In the centre, surrounded by lines of gold that shone with a pale luminescence, was a raised dais, each side carved into a different saint, shaped to be holding up a black casket, the dark wood studded with crimson gems.  A faint crack in the wood revealed darkness inside, a black miasma slowly oozing out, burning up in the light each time it spread too far away, reaching the protective barriers of sunlight, a steady infection ready to contaminate the light of the world.

Careful of getting too close, Stathis checked it over carefully.  Closer, she could see that the entire thing was etched with tiny runes, some of them burnt, warped and faded.  At least they weren’t shifting and changing all the time, somewhat less nausea-inducing than Janaxia’s book.

‘Any idea how many escaped?’

‘No.  Supposedly, an entire legion is sealed within it, but, time of legends, ancient heroes, all very vague and mythical, nothing useful.  The Hrundarl is the largest seen so far, although it keeps running away before it can be defeated.’  Stathis’ knowledge of demonology was minimal, but that must be the big thing with the axe.  ‘There’s any number of minor demons and imps, and a few larger beasts, the most worrisome is a Lithmara, able to command its kind.  But nothing that cannot be handled given time.  I’m more worried about whoever broke in here.  That takes knowledge and power, possessed by few.’  The holy light down here seemed to be reviving the Master as well.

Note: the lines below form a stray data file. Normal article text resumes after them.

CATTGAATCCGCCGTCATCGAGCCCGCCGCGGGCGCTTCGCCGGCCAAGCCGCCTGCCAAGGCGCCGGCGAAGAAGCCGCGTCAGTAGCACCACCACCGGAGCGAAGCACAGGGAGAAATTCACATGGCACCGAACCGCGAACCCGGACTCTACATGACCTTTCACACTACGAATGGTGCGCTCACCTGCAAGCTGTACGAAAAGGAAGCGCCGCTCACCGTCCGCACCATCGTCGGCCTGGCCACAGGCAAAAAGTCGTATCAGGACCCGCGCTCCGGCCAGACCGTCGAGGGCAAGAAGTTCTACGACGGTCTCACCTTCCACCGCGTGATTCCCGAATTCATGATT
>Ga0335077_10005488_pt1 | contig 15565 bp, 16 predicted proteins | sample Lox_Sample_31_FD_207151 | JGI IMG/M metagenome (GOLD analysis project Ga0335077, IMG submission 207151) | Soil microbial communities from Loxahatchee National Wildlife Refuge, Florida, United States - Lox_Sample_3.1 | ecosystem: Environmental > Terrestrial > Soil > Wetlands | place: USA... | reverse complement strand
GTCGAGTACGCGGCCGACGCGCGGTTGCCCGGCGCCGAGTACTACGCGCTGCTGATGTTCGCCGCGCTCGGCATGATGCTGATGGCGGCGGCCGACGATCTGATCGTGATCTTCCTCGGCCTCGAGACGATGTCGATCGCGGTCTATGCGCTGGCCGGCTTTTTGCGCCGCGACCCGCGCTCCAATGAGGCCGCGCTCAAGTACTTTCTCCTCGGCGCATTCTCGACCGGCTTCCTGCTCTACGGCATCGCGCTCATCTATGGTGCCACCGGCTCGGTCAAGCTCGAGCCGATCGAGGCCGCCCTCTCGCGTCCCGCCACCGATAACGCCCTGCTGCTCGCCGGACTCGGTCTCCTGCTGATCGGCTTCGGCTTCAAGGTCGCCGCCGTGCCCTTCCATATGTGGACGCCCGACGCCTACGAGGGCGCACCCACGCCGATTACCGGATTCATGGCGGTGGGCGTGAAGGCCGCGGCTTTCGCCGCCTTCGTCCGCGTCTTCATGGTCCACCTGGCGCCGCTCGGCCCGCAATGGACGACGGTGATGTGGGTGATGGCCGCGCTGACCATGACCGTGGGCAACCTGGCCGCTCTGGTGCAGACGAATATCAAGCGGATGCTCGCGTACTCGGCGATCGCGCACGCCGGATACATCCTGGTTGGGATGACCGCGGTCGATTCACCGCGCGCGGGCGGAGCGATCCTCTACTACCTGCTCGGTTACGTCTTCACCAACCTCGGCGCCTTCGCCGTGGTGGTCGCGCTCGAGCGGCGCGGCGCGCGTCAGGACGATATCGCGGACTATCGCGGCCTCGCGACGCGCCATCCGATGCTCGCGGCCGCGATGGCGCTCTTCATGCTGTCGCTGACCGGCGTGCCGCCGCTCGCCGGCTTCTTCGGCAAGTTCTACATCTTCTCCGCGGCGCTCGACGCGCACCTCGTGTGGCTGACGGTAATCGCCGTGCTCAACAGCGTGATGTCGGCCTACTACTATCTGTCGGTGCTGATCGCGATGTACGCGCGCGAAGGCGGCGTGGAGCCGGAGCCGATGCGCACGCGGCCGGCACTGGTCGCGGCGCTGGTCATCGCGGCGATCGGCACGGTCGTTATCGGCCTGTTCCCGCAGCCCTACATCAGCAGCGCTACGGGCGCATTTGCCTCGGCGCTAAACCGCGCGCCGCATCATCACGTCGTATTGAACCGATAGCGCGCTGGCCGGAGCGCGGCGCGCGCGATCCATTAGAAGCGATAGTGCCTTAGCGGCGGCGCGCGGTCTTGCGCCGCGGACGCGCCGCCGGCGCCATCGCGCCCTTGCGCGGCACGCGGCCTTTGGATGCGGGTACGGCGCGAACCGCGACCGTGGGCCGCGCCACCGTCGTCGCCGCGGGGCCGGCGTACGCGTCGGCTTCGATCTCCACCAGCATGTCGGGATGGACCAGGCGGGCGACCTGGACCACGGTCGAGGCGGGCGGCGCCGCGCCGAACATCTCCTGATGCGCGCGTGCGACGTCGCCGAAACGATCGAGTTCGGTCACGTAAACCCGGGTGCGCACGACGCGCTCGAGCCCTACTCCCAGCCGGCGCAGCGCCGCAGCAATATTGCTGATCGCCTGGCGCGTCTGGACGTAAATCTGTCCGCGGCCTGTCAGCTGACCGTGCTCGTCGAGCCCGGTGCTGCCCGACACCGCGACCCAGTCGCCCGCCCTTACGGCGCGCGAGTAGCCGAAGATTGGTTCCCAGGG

‘Has the Order sent any help?’

He looked at her, then burst into laugher, short, bitter barks.  ‘You think the Order has any resources to spare?  The Ebon Lance is the best we can hope for, and that’s a pretty sorry state of affairs!  If there’s anything you can do, finding those cultists before they gather their forces again would be the most helpful.’

‘Do you have any resources you can lend me?’  She looked at the swords and armour hanging on the walls. 

‘Those are sacred artefacts of the Order, and to be used only under the direst of circumstances!’

‘Zakran did almost destroy the continent last time, I’d say this is pretty dire!  Isn’t that Sunfang?’  She pointed at a shining bright longsword, the hilt chased with gold.  ‘That would be pretty handy right now!’

‘Sunfang must not be used until the Holy Blood is shed upon the Sigil of….’  He made a coughing, hacking noise, that was probably a poor transliteration of something coughed up by a prophetic maiden high on far too many drugs.  From the intonation, that had the sound of prophecy, which basically meant she wasn’t allowed the sword.  ‘Fine, do you have anything I can have?’

After some grumbling, she managed to cajole a lesser magical blade from him, blade chased within gold, a warm sensation spreading up her hand as she gripped it.  A step up from her old, plain steel one, and hopefully better able to hurt demons, worth it despite the promises she had to make to return it intact and undamaged.

That done, she left, heading back downhill, returning to Janaxia’s home.  As she approached the door, it was opened for her, a young woman in a servant’s outfit bowing, flaming red hair bobbing up and down.  She looked on in surprise, wondering if she’d somehow managed to get the house wrong, before Janaxia stepped into sight, gesturing at another servant with equally bright hair, making sure they dusted to her exacting standards.